Which is perfectly fitting. After all, he is a pirate. If a pirate is to love anything, it's the sea.
The man is in essence Narcissus with a very pretty boat. He'd certainly never dream of sinking so low (and that's the way he would think of it, no doubt: 'sinking') as to truly care for a woman, especially not her.
This is perfectly fine – splendid, in fact. Elizabeth doesn't like him at all.
She enjoys him, she will grudgingly admit – but that's hardly the same thing as liking. Perhaps it's because the first time he'd seen her properly, she'd been lying on a dock in her undergarments with her hair all in wet snarls – hardly the image of a proper lady – and thus, he's never treated her like one. To him, she is only Elizabeth, no matter how many times she might instruct him to call her Miss Swann (a pursuit which she has finally given up) – Lizzie, even, for only he would dare to be so bold. He sees her just as she is, and it's both a blessing and a curse: it is lovely, to not have to pretend to be beautiful or selfless for a little while. Even with Will, whom she loves with all her heart, she can't quite allow herself to be the way she is with Jack – Will is so pure, so dear and good, that she finds herself trying to be better in his presence. She doesn't care nearly enough about Jack to bother trying to impress him.
She doesn't know precisely what it is that drives her to stand so close to Jack; to let the first thing that pops into her head fly out of her mouth, regardless of how inappropriate it might be. A need for freedom, she supposes – for Jack is certainly that. And she does like the way he fights back: instead of capitulating because she is a woman, allowing her the final say in some maddening act of gallantry, he matches her every word and action – talks crueler, steps closer. She likes the sense of not quite knowing whether she will win.
But this business of any of that meaning something – now, that's ridiculous. Norrington's jeering, and the stupid bloody compass – she's rather tempted to throw the both of them overboard. She and Jack are only playing with one another, that's all, but she doubts she would ever have the slightest amount of success attempting to explain as much.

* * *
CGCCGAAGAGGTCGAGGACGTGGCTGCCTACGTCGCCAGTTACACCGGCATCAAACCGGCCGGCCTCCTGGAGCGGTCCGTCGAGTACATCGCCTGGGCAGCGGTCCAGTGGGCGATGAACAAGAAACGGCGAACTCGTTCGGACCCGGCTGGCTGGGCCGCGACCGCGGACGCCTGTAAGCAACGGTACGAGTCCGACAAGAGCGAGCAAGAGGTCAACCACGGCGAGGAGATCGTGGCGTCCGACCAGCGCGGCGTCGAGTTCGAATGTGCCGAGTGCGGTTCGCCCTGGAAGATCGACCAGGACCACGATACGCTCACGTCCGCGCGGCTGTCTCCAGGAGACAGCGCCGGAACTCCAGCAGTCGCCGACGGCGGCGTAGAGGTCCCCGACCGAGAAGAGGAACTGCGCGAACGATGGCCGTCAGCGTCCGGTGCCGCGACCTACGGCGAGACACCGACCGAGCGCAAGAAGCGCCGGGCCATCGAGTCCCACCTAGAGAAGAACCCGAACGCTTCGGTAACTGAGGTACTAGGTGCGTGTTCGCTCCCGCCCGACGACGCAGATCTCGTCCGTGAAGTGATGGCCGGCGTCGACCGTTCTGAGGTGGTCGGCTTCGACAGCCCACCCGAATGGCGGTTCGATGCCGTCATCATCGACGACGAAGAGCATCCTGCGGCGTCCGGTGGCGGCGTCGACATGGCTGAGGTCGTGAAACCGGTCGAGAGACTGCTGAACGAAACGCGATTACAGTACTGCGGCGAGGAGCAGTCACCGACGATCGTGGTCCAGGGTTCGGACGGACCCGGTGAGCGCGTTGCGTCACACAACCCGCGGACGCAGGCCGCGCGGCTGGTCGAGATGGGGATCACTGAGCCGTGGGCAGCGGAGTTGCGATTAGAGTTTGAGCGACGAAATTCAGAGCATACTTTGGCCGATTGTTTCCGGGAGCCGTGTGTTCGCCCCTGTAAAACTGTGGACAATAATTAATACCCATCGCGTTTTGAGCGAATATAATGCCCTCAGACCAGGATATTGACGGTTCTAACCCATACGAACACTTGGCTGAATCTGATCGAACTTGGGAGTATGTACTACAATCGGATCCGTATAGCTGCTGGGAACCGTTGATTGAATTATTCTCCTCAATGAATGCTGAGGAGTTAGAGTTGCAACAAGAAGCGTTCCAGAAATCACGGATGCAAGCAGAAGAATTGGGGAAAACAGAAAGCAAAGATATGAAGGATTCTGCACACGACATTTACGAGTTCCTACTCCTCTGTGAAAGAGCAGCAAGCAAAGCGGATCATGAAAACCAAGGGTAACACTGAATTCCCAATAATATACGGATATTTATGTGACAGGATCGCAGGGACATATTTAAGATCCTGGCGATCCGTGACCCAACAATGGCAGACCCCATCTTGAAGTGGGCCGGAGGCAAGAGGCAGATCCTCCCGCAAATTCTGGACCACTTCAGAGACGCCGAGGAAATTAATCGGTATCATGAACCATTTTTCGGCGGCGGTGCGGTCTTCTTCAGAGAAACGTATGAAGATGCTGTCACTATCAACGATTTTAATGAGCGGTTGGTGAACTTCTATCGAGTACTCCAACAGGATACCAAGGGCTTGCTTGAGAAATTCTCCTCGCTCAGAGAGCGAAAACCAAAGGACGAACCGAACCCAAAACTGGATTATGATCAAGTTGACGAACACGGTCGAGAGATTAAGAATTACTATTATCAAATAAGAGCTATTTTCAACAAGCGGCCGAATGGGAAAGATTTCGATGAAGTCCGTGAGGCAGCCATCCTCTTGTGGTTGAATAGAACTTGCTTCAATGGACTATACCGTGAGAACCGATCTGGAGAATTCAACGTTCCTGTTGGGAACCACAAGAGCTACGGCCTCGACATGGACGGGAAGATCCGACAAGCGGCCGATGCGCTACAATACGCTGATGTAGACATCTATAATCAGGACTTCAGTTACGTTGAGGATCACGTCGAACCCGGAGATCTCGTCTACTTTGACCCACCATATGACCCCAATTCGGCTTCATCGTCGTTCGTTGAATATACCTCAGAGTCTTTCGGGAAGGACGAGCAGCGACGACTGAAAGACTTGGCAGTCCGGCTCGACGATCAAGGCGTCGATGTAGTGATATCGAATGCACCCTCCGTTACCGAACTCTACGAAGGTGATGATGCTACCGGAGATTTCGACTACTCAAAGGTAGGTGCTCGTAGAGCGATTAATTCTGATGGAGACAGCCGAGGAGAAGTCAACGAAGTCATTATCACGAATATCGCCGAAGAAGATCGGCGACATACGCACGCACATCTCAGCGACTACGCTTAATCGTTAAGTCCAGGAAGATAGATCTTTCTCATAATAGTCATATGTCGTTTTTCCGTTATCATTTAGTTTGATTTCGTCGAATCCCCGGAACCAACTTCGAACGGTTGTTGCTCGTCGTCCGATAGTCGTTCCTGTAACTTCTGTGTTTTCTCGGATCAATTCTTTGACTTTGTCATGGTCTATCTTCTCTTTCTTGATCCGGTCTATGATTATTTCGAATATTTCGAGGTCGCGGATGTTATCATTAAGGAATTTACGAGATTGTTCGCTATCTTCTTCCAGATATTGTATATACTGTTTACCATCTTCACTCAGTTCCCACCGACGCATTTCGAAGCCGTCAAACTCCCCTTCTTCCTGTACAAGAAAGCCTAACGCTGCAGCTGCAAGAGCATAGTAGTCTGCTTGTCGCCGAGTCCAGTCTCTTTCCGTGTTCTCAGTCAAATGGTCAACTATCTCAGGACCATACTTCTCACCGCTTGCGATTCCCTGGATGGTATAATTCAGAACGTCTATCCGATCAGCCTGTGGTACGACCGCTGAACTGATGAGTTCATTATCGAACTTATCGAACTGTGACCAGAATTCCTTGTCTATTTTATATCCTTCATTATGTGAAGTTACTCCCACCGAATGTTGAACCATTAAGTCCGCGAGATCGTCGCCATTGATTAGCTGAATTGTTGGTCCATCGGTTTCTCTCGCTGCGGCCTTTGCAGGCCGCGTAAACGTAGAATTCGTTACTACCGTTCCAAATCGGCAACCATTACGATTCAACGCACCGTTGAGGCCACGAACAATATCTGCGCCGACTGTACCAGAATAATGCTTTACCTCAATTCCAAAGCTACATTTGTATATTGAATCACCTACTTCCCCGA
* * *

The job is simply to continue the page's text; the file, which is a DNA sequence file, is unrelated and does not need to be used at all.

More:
It's the sort of thing that doesn't need an explanation, she decides crossly. For what is there to say about it: silly, never-ending arguments and his constant pronouncing them two peas in a pod and the maddeningly faint brush of his hand against her face, her eyes open to watch his close in willful surrender.
Elizabeth snaps the compass shut.
They're equals, that's all, and what could be more dreadfully unromantic than that? It's hardly a matter of the heart, of desire.
Elizabeth is not sorry.
For there is no sense in apologizing for doing the right thing, the only thing. What can't be sacrificed in the name of the greater good? This is something she understands, something everyone should understand, something she tells herself over and over again that he would never bother to, for all the goodness beneath his devil-may-care exterior.
It was the only way. It's as simple as that.
And so she will lie here in the dead of night pretending to sleep, and she won't imagine Jack's blood on her hands; she is no murderess, and no siren either – spinning her words and actions like hypnotic melodies, leaving men to crash against the rocks. She did the only thing that she could do, and she'd do it again (and again and again she does not think, does not recall the dizzying millisecond where it stopped being a distraction and became a kiss goodbye). After all, captains are meant to go down with their ships.
Her eyes are open because closing them brings back the image of his face; the faint traces of a smile turning up his mouth, his dark eyes stripped of mischief and pretending, instead filled with a simple admiration. If she hadn't damned him already, by necessity, she would do so now of her own free will – damn him for not staring at her in loathing, disappointment, disgust the second he felt the shackles close around his wrist. He'd done the worst thing he could possibly do: he'd looked at her with reverence. Jack Sparrow, with his brazen selfishness, his unyielding devotion to himself and the sea and nothing else, had looked at her as though he'd loved her. He'd granted her absolution at once, without so much as contemplating the necessary things: betrayal, hatred. He'd had the nerve to save her: him, the one man she'd counted on never to so much as try. (But then again, a small maddening voice in the back of her head reminds her, that's how you met, wasn't it? At the beginning, he saved you.)
In the dark, she bites her bottom lip hard to stop the tears she will not cry, her mouth still haunted by the taste of his.
It is silent, but she hears him.
Pirate. Pirate. Pirate.